Article by Annalise Kempen
Photos by Sgt Belinda Kenmuir
It was a Saturday in January 1996 when nine-year-old Amber Hagerman was snatched off her bicycle in a parking lot of a shopping mall in Texas, in the United States. The only information available at the time was that a blue truck was seen leaving the scene. The question everyone asked was how they were going to find a child with such limited details. Patrol officers were "pulled off the beat" to form part of a special task team to find the missing girl - if they were not on another call, they were actively searching for the little girl. Despite the widespread media coverage which led to national attention that Amber was missing, the police could not find her. Sadly, five days after she had gone missing, a dog walker came across her body floating in a creek a few miles from the place where she had been snatched … her throat had been slit. And, to this day, Amber's case has not been solved (Barber, 2016).
In spite of the tragedy of Amber's death, something positive arose from it in the sense that a community member had phoned a local radio station on the day when Amber's body was found, asking whether broadcasters could join forces with law enforcers to get an alert out in cases where children were abducted. Later that same year, local broadcasters established a coordinated system with local law enforcement agencies which entailed that they could warn the public about a child who had been abducted and was in danger. This system was rolled out nationwide over the years and bears little Amber's name - even though it (also) stands for America's Missing: Broadcast Emergency Response. At the 20th anniversary of Amber's death, her mother said that if it hadn't been for Amber, the AMBER Alert would not have existed (Barber, 2016).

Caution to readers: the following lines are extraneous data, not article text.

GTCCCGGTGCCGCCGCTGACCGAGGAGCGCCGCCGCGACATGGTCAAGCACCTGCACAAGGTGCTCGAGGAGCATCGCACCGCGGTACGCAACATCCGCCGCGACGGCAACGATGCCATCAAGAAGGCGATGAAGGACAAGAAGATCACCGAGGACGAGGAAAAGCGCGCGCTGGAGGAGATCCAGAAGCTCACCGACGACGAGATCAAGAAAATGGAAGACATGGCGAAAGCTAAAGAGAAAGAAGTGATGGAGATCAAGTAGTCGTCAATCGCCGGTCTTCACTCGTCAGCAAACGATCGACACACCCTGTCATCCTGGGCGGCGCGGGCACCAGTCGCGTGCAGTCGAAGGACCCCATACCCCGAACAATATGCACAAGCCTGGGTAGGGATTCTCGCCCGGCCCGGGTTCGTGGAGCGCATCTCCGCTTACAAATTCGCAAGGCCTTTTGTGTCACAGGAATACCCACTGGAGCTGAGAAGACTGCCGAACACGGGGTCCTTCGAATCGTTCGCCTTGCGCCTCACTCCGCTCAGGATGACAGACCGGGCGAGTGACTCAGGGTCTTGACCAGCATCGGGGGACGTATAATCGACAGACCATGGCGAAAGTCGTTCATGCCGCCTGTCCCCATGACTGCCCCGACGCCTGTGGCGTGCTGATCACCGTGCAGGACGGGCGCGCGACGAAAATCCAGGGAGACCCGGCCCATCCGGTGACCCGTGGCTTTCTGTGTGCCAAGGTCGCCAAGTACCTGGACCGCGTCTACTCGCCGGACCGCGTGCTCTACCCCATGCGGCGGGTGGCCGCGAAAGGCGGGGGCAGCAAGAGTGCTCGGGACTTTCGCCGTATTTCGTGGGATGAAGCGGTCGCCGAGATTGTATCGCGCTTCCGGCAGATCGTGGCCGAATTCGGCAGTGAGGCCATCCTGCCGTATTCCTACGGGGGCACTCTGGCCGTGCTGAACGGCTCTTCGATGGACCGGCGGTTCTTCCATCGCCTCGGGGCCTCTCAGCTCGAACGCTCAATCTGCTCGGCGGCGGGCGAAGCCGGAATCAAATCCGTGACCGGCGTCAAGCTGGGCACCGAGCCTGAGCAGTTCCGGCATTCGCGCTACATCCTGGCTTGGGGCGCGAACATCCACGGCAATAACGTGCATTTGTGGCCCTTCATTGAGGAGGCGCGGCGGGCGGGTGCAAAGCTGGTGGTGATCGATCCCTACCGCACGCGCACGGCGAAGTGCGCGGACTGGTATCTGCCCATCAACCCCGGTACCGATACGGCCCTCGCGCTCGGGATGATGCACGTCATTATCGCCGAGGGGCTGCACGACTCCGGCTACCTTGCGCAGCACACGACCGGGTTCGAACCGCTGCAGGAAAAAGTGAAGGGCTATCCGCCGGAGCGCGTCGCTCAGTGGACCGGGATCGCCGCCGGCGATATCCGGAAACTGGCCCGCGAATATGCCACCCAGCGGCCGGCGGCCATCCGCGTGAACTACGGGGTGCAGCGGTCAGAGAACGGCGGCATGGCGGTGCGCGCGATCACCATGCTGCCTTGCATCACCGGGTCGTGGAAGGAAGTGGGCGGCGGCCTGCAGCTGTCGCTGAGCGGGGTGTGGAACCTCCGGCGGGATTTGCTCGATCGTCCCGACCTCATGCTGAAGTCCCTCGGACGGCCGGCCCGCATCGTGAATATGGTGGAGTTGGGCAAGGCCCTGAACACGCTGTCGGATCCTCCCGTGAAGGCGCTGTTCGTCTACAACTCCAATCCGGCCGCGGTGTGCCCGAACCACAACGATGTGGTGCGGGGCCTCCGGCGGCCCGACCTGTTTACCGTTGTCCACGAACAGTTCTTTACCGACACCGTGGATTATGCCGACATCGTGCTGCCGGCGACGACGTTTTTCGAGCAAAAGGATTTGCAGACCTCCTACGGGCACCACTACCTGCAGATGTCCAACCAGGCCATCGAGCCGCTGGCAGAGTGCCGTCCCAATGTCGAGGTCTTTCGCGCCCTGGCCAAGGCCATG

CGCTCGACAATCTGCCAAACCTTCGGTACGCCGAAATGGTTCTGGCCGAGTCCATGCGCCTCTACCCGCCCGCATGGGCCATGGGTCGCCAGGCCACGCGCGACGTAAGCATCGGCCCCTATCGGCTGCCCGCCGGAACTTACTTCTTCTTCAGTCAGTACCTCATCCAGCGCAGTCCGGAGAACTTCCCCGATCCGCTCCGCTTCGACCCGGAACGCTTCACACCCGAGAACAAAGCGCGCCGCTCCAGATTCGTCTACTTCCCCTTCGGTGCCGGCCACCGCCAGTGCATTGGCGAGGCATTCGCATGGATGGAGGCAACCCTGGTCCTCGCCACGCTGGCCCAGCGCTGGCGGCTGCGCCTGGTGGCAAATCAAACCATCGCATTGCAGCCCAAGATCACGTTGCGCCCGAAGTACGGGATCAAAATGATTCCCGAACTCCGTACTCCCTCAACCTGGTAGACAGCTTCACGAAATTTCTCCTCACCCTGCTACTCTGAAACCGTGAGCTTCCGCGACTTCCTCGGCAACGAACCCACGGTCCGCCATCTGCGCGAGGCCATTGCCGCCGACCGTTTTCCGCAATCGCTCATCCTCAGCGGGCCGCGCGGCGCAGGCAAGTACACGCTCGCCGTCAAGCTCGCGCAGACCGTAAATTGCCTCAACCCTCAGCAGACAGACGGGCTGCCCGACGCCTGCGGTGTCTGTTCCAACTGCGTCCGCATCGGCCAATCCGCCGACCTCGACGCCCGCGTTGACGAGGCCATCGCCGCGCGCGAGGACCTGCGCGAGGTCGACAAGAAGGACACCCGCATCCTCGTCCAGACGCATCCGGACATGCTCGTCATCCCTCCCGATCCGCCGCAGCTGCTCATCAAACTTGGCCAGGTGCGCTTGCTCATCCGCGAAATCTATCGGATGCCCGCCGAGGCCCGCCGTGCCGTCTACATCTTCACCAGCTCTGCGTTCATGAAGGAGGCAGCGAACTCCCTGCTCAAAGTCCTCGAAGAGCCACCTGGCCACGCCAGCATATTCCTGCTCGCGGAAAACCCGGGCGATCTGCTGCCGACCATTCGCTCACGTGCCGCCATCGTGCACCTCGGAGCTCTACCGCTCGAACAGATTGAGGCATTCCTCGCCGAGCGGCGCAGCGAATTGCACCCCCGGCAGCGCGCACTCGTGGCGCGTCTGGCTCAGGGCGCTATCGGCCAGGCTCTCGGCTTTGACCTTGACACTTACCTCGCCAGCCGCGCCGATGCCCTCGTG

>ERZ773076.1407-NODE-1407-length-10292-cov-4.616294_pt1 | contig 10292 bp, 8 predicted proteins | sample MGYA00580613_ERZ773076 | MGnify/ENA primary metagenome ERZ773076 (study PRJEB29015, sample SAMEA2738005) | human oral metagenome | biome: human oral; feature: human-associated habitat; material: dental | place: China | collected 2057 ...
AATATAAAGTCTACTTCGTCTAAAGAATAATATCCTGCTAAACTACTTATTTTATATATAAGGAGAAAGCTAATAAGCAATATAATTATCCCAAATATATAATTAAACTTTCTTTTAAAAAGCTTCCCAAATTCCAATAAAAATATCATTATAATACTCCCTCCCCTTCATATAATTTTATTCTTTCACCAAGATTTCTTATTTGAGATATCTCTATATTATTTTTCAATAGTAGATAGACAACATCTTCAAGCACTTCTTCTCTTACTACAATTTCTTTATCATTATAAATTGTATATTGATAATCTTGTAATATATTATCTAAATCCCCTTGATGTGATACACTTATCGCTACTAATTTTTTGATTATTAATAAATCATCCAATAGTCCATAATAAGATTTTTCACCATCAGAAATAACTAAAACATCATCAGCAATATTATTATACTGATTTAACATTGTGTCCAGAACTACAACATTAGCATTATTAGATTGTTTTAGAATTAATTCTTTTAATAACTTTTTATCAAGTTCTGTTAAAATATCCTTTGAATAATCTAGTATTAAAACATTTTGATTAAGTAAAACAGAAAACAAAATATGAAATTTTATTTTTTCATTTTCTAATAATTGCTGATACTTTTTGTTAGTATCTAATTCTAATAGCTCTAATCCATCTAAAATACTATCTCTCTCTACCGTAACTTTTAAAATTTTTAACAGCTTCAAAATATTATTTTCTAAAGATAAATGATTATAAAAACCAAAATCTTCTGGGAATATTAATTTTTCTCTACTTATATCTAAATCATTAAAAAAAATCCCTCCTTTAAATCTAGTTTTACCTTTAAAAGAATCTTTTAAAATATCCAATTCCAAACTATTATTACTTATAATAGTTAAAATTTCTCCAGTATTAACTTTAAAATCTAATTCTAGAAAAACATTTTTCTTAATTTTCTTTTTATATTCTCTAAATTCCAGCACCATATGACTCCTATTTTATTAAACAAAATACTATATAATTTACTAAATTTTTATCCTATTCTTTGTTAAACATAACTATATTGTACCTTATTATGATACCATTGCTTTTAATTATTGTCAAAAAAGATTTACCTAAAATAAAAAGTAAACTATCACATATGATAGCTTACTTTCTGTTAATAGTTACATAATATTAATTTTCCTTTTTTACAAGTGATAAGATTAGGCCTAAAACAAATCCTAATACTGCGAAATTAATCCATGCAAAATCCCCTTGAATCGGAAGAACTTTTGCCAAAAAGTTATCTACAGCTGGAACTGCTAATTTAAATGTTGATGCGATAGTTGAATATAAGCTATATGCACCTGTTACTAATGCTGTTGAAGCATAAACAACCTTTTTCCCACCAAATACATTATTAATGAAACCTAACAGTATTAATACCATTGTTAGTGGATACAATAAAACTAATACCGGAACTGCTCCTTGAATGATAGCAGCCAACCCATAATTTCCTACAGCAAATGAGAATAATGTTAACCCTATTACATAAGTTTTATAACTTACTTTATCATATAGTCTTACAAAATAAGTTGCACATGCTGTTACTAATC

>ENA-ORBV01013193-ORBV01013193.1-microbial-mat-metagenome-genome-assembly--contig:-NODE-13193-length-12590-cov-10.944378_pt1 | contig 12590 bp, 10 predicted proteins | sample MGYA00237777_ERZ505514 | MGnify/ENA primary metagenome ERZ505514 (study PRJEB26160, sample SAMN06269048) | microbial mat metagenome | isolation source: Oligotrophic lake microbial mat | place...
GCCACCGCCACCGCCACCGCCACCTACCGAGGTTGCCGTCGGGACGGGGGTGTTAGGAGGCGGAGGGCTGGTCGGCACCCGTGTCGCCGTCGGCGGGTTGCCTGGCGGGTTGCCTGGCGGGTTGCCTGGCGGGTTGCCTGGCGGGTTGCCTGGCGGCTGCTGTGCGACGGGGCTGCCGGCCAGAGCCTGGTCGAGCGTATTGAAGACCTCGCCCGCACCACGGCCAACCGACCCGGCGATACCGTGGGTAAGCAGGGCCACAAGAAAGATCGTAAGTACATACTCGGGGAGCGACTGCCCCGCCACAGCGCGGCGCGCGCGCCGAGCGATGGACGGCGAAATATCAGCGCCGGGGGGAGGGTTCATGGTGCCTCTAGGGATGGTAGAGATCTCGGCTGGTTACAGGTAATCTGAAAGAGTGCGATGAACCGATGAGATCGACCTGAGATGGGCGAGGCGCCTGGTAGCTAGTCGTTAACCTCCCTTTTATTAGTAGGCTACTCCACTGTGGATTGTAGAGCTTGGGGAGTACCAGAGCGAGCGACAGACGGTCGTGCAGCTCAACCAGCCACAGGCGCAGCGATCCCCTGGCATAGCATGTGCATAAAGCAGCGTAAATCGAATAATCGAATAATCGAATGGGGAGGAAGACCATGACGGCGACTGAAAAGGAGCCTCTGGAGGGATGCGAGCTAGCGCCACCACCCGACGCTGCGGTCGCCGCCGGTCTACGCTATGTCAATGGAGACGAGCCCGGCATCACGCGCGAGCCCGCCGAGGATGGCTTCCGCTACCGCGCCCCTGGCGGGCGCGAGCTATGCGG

In January 2015, the AMBER Alert project received a technological boost when Facebook announced that it had partnered with the American National Centre for Missing and Exploited Children to send AMBER Alerts to the Facebook community to help find missing children. This means that an AMBER Alert containing details about a child who has been abducted would be delivered to the newsfeed of Facebook users in a targeted search area after the National Centre had issued an alert. Using Facebook to distribute information and photos about missing persons was nothing new, and in some cases, it also resulted in the safe return of that person. Yet, the AMBER Alert went one step further to bring this information to the attention of all those in the targeted area (Vacher, 2015).
AMBER Alert reaches South Africa
On 30 January 2020, the South African Police Service and Facebook officially joined forces to launch AMBER Alert in South Africa. The event was a culmination of a year-long process after Facebook had contacted the SAPS's Bureau for Missing Persons that resorts under the Detectives' Crime Investigation Service to offer the service to South Africa. During the past year, the Bureau for Missing Persons and Facebook ran various background tests to streamline the processes between the two entities before the official launch. In this regard,
Lt-Col Naas Rossouw, the Sub-Section Commander of the Bureau for Missing Persons played a vital role in liaising with Emily Vacher, Facebook's Director of Trust and Safety who is also a former FBI agent and someone who understands the law enforcement environment.
During an interview with Brig (Dr) A J Lamprecht, the Section Head of the Bureau for Missing Persons, Crime Stop and Harmful Occult-related Crimes and Lt-Col Rossouw after the launch, they explained that Facebook will only run this project with a law enforcement agency where the Bureau for Missing Persons is well-established and well-managed. This is indeed a feather in the cap of the SAPS's Bureau for Missing Persons, as South Africa is the first country on the African continent to join the programme. The AMBER initiative is successfully used in 23 other countries across the world.